83 The Group supports the view that a successful regulatory system is one where the regulatory powers seldom need to be used. However, achieving that depends on a credible expectation that the powers will be used where necessary, and there has never been a control scheme in the 60 years since the 1959 Act.

84 There has been a long history of situations where a control scheme has nearly been used. The RDC concluded in the end that the s.7 powers in the 1959 Act were unworkable. The powers then remained little changed in the 1996 Act and the Group’s experience is that there continued to be a reluctance by government to change the powers if they had not been tested. However, significant changes were made to s.8 by the WANE(S) Act in 2011, as described above.

85 Since 2011, SNH has appeared on the verge of using s.8 on a number of occasions. For example, SNH stated in evidence to the Scottish Parliament’s Rural Affairs Climate Change and Environment Committee in 2013 that SNH anticipated testing the amended s.8 powers before long.[27] More recently, in 2017-18, there was an issue over SNH’s possible use of a s.8 in north-west Sutherland that resulted in SNH deciding against it.[28]

86 The Group considers that the influence of the House of Lords on the nature of s.7 control schemes in the 1959 Act and on the continuation of those provisions in the 1996 Act, resulted in making a control scheme unduly difficult to implement. The subsequent amendments by the WANE(S) Act 2011 to s.8 and the associated Schedule 2, have made improvements to the provisions to make a control scheme a more workable option, if ever needed. However, the Group considers that the changes recommended above to the natural heritage provisions and terms of Schedule 2 paragraph 13 are essential further amendments.


1 Agriculture (Scotland) Act 1948, s.44.

2 Callander, R. and MacKenzie, N. (1991). The Management of Wild Red Deer in Scotland. Rural Forum, Scotland. The five areas were: Glenavon/Upper Strathdon; North Ross; Hunthill/Glenogil; Cabrach/Glenbuckat; Ross of Mull; and South Ross.

3 Callander and MacKenzie (1991) Op cit.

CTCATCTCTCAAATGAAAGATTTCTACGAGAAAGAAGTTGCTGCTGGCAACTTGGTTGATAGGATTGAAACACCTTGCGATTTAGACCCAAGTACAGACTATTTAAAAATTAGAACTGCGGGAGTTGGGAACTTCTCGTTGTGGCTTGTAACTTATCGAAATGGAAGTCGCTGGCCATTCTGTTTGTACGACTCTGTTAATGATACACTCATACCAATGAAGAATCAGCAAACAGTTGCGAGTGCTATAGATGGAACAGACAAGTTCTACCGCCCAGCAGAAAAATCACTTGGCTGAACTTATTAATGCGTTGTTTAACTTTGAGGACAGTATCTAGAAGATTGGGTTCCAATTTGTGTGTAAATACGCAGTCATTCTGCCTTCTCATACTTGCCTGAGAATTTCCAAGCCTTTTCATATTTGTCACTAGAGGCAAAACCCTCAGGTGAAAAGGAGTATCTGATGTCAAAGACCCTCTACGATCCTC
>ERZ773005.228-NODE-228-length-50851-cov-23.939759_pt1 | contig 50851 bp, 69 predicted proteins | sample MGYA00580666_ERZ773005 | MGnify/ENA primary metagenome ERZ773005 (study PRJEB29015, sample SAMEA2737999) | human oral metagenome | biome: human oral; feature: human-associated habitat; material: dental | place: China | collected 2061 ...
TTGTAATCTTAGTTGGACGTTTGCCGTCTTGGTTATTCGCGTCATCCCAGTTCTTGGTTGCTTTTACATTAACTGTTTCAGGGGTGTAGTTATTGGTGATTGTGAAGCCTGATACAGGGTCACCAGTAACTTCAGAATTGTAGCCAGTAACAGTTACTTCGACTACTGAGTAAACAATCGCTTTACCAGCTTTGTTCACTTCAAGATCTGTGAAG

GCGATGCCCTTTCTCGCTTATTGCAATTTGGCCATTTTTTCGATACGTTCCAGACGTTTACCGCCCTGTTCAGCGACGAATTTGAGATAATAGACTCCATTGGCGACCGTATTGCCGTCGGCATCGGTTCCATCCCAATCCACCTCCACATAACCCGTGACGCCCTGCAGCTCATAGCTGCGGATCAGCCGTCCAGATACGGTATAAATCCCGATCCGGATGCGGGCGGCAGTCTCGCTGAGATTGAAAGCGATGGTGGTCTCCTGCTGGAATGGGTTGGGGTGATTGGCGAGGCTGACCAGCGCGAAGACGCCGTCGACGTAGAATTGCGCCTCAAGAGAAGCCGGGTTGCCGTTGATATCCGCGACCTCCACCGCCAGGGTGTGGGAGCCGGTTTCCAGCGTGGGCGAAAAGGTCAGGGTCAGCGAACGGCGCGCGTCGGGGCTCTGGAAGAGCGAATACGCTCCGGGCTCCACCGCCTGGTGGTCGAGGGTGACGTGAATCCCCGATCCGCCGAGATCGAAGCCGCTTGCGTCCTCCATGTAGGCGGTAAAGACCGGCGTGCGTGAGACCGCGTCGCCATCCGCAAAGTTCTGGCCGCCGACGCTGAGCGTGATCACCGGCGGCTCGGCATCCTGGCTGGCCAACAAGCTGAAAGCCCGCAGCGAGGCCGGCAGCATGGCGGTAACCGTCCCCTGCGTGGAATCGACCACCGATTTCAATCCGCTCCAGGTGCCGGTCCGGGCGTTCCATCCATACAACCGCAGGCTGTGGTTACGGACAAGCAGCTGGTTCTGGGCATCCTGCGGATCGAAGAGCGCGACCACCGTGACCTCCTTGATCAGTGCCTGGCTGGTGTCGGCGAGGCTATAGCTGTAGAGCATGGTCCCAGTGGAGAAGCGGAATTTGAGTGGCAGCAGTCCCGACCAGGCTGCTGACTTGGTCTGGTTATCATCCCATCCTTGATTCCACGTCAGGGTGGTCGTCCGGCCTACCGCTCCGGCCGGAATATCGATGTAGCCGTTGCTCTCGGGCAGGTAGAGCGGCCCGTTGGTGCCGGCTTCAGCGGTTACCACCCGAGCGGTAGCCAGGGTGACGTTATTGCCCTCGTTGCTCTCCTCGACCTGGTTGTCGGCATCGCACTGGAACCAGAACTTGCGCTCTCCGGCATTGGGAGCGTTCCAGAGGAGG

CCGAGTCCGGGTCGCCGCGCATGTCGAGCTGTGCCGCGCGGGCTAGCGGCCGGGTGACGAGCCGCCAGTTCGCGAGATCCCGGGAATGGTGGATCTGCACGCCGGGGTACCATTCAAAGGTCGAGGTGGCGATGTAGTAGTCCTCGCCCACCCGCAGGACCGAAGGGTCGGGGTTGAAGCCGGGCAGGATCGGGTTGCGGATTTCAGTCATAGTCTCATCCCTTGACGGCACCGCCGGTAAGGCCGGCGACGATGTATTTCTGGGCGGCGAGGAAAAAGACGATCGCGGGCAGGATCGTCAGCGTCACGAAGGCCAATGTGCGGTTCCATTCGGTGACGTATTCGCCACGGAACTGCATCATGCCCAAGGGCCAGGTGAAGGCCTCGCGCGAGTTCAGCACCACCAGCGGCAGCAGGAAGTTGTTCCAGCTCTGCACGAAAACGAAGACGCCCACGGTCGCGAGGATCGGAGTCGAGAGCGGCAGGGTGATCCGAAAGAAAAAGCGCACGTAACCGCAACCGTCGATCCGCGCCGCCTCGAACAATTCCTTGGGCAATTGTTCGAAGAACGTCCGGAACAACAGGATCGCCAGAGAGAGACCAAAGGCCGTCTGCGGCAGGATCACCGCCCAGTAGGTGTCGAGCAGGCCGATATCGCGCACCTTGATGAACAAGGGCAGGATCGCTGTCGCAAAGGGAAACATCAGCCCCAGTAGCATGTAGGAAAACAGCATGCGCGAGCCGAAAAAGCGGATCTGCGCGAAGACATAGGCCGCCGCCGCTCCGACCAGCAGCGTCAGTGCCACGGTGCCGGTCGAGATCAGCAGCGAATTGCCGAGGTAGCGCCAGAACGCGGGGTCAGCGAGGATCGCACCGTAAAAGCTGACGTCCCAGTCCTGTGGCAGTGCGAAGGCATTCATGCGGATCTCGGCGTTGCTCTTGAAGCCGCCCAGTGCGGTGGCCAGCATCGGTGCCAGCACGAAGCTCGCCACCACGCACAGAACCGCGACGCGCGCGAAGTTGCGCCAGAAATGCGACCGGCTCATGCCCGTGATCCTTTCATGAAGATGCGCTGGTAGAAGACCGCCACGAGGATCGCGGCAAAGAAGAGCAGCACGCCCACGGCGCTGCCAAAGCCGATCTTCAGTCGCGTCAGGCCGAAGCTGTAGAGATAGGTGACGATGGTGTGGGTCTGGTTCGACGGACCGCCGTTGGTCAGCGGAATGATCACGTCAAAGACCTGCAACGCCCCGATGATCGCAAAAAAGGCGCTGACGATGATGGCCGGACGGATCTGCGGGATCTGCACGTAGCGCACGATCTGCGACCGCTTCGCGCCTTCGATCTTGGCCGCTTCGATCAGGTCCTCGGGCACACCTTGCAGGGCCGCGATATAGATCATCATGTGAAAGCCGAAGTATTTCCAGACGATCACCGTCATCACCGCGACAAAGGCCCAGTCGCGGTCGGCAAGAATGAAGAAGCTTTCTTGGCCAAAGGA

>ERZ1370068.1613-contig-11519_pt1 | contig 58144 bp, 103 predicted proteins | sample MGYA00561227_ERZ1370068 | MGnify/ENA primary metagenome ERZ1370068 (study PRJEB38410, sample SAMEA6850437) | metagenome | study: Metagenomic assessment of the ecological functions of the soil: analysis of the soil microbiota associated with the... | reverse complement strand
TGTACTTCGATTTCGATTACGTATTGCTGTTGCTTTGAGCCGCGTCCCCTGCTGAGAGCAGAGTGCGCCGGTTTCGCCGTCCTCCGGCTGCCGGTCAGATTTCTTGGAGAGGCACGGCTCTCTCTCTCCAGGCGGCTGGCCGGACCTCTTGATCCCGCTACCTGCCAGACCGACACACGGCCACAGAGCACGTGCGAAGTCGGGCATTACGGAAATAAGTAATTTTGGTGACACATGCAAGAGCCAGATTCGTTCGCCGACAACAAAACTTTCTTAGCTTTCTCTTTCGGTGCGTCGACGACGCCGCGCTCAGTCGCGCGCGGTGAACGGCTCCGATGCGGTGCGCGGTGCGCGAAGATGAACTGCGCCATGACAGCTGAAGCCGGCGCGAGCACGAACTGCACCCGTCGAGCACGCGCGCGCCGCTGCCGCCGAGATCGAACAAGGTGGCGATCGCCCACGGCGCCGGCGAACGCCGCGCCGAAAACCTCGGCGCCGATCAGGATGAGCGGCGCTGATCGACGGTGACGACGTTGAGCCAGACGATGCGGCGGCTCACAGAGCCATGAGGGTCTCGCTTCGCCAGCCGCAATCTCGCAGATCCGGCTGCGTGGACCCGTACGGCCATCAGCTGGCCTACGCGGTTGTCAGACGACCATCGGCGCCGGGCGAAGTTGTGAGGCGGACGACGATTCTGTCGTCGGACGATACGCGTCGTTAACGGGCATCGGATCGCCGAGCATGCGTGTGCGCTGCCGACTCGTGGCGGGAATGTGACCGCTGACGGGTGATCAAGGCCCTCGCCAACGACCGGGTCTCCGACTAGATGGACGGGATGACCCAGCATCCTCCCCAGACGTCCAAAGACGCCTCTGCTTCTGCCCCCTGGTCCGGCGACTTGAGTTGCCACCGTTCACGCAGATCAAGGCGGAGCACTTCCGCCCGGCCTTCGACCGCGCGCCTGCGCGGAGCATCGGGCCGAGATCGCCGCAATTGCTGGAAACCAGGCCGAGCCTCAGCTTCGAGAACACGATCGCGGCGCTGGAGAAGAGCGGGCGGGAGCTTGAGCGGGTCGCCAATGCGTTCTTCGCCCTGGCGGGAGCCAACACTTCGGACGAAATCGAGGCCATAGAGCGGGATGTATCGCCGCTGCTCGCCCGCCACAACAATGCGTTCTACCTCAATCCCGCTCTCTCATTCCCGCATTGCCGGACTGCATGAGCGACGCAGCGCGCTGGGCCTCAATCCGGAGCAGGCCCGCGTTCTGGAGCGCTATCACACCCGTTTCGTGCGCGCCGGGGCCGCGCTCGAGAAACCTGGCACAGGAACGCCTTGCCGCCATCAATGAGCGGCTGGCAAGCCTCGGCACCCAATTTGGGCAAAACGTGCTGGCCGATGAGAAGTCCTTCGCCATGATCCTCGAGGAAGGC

4 RDC Annual Report, 1988, p.34.

5 RDC Annual Report, 1989, p.18.

6 Deer (Amendment) (Scotland) Bill Amendments accepted in the House of Lords (House of Lords, 2 April 1996).

7 SNH (2019). Assessing Progress in Deer Management – Report from Scottish Natural Heritage to Scottish Government,
September 2019.

8 Scottish Parliament Rural Affairs and Environment Committee, WANE(S) Bill Stage 2 Amendments,
December 2010 to January 2011.

9 Scottish Parliament Rural Affairs and Environment Committee, WANE(S) Bill Stage 1 Report, 3 November 2010.

10 Land Reform Review Group (2014). The Land of Scotland and the Common Good. Report to Scottish Ministers.

11 See Section 16.

12 SNH (2016). Deer Management in Scotland: Report to the Scottish Government from SNH, October 2016.

13 Inchnadampf, Mar Lodge, Breadalbane, Kinveachy.

14 Inverpolly, Ben Dearg, Ben Wyvis, Fannich Hills and Caenlochan.

15 Assynt Peninsula.

16 SNH (2016) Op cit; SNH Information Response 41.

17 SNH (2019) Op cit.

18 SNH (2019) Op cit.

19 SNH Information Response 41.

20 SNH (2019) Op cit.

21 For example, for the overall density in the area, see Figure 3 in Albon, S. et al (2017), Estimating national trends and regional differences in red deer density on open-hill ground in Scotland: identifying the causes of change and consequences for upland habitats. Scottish Natural Heritage Commissioned Report No. 981, p.7.

22 SNH (2016) Op cit.

23 For example: Albon et al (2017) Op cit. See also: Albon, S. D., McLeod, J., Potts, J., Irvine, J., Fraser, D. and Newey, S. (2019). Updating the estimates of national trends and regional differences in red deer densities on open-hill ground in Scotland. Scottish Natural Heritage Commissioned Report No. 1149.

24 SNH letter to DMGs, ‘SNH Enhanced Approach to Deer Management’, 30 August 2017.

25 SNH correspondence with DWG , 14 August 2019.

26 Letter from the Cabinet Secretary for Environment, Climate Change and Land Reform to the Convener of the ECCLR Committee, 29 June 2017.

27 SNH evidence to Rural Affairs, Climate Change and Environment (RACCE) Committee, 20 November 2013.

28 For example, ‘Competing interest groups take up arms over deer shooting’, The Herald, 17 December 2017.